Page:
South Korea imported almost 60 percent more crude from Iran in April than in March, pushing purchases to their highest level this year and reversing a decline that began in January after the United States announced sanctions against Tehran.
At more than 7.5 million barrels, April’s imports were the highest since November 2011, and were also 42 percent more than the same month a year ago, data from the state-run Korea National Oil Corp. (KNOC) showed on Tuesday.
In March, imports were down 40 percent on the year.
Some analysts said South Korea, one of Iran’s biggest customers, was stockpiling crude ahead of a European Union ban on shipping insurance which takes effect on July 1, and which would make it extremely difficult to ship Iranian oil.
Industry sources had said the two refiners that import Iranian oil would stop purchases when the ban takes effect, making South Korea the first of Iran's major customers to completely halt imports.
“This increase in Iran crude oil imports in April might be because they are importing more in advance due to notice about halting Iran crude oil imports,” said Yoo Young-kook, senior analyst at KTB Investment & Securities Co. Ltd.
“Another scenario is that there might be an expectation that Iran sanctions will be resolved positively so the purchases are increasing,” Yoo said.
Iran and world powers agreed to meet again next month to try to ease the standoff over Tehran’s nuclear program despite achieving scant progress at talks in Baghdad.
Bucking a downtrend
Government officials and industry sources declined to comment on the rise in imports, saying the issue was politically sensitive. April’s imports bucked a downtrend that had decreased cumulative crude imports from Iran since the beginning of the year by 10 percent versus the same period a year ago.
South Korea is seeking a waiver from U.S. financial sanctions against Iran that were announced on Dec. 31 and which take effect end-June, but Washington has said exemptions will be granted only to countries that make big cuts to their crude imports.
Japan, which has already won a waiver from the United States for slashing its imports from Iran, is also seeking a similar exemption.
South Korea’s government has shied away from officially declaring a position on whether it will stop or reduce its Iranian oil imports. The United States is its main guarantor for security against North Korea, which has a nuclear weapons program.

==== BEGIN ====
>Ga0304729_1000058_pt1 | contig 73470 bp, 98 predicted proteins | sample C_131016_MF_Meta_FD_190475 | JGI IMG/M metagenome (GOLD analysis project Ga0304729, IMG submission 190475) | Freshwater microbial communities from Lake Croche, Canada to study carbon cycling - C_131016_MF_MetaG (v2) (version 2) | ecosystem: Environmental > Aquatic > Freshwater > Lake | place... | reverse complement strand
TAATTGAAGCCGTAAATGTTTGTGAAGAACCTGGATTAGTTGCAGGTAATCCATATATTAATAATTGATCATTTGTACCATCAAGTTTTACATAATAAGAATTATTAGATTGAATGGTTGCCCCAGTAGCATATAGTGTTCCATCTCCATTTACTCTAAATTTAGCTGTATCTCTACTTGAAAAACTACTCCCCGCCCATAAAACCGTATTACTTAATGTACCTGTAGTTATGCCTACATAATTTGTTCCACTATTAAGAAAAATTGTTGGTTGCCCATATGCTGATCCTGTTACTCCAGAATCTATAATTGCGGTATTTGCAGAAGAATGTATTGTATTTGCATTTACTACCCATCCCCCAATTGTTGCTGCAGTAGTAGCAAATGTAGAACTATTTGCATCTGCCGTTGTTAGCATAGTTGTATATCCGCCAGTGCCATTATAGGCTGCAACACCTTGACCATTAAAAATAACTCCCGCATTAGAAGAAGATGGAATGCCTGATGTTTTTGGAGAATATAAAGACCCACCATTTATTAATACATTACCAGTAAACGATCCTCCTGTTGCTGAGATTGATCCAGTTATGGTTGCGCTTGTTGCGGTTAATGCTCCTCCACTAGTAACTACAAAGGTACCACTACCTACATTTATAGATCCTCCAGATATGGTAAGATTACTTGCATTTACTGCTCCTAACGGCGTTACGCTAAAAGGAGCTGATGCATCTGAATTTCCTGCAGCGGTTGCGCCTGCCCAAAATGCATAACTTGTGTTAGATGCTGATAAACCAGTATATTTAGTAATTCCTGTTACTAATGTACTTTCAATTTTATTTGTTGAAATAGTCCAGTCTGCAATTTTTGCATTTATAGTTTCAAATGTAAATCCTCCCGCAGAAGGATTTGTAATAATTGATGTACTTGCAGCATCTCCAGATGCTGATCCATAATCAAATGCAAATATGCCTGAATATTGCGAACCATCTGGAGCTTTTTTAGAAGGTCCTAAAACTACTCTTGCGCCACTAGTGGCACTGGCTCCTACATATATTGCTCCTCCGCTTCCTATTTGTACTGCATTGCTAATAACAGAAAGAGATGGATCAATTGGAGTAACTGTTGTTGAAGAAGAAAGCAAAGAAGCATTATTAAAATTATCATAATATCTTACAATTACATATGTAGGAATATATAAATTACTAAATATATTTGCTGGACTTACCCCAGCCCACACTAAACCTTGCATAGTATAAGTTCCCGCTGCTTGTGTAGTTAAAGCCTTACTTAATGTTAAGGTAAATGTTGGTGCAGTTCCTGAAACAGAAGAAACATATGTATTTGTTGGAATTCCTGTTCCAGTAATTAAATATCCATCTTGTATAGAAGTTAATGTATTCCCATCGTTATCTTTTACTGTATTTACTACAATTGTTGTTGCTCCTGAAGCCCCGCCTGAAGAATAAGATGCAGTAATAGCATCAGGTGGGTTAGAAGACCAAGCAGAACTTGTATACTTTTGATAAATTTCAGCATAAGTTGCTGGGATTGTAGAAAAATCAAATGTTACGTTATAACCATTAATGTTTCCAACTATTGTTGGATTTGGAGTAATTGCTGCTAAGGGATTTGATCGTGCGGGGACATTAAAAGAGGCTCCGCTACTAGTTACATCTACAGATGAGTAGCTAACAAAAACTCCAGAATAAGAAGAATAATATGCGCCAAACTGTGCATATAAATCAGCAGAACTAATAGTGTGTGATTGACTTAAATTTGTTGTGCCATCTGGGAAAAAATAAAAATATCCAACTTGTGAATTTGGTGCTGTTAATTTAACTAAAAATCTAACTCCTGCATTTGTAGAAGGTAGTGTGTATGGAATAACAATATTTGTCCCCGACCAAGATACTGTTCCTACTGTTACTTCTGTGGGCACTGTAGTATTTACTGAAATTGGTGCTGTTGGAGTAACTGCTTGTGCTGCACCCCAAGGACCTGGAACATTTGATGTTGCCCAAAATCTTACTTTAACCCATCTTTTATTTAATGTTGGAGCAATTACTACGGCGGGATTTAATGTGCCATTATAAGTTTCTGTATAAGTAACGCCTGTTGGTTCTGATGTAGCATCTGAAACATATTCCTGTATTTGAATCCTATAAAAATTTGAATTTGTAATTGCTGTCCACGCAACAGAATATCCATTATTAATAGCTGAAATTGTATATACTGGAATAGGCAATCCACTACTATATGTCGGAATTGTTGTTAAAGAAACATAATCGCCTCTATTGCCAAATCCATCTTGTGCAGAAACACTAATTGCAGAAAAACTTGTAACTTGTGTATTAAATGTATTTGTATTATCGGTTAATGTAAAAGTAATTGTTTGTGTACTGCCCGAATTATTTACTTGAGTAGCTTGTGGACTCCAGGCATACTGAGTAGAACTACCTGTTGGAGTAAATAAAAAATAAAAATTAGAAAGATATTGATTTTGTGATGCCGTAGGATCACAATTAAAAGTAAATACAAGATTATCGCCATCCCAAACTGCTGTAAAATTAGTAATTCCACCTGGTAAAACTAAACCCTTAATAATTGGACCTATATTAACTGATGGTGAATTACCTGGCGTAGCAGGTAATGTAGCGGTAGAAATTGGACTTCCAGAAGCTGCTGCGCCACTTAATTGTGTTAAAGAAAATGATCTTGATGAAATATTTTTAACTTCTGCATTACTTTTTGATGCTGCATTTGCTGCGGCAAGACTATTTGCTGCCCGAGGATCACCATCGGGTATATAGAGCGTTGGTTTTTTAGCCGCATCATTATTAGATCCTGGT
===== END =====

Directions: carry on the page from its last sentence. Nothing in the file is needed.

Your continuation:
The United States and Europe are trying to squeeze the revenues Iran makes from oil exports in order to force it to halt a nuclear program they fear will be used to make weapons, but which Tehran says is for power generation.
Iran’s oil exports, which were up to 2.2 million barrels per days (bpd) last year, have not dropped further in May after falling sharply since March, industry sources said this month, as core customers in Europe and Asia continue to buy ahead of the application of European sanctions.
China, the world’s second biggest oil consumer and another major Asian buyer of Iranian crude, increased its oil imports from Iran by 50 percent in April compared to March after both sides resolved a pricing dispute.
Japan is expected to have maintained its steep cuts in Iranian oil imports in April, traders said, while India cut its purchases from Iran by a third in April compared with March.
Turning to Gulf oil producers
South Korea imported 25.25 million barrels from Iran during the first four months of this year, down about 10 percent from 28.1 million during the same period a year ago, the KNOC data showed.
The jump in April contrasts sharply with imports in March, which fell 40 percent from a year ago to 155,000 bpd as South Korea slashed Iranian imports and a crude distillation unit was closed for maintenance work.
Seoul imported more than 250,000 bpd of Iranian crude in April, compared with its term import agreement at 200,000 bpd this year.
Of South Korea’s four refiners, only SK Energy and Hyundai Oilbank import Iranian crude. Sources said both refiners will stop importing from Iran when the EU insurance embargo takes effect from July 1.
The South Korean government, however, is still lobbying the EU to exempt it from the ban.
South Korea has turned to other Middle Eastern producers, including the world’s top exporter Saudi Arabia, the United Arab Emirates (UAE), Kuwait and Qatar to make up the Iran supply cuts.
Shipments from Kuwait in January-April rose 15 percent to nearly 328,000 bpd, while those from Saudi Arabia rose 5 percent to about 825,000 bpd, and increased almost 10 percent from the UAE to 250,000 bpd, the data showed.
From Qatar, the January-April imports rose 10 percent to more than 288,000 bpd, according to the data.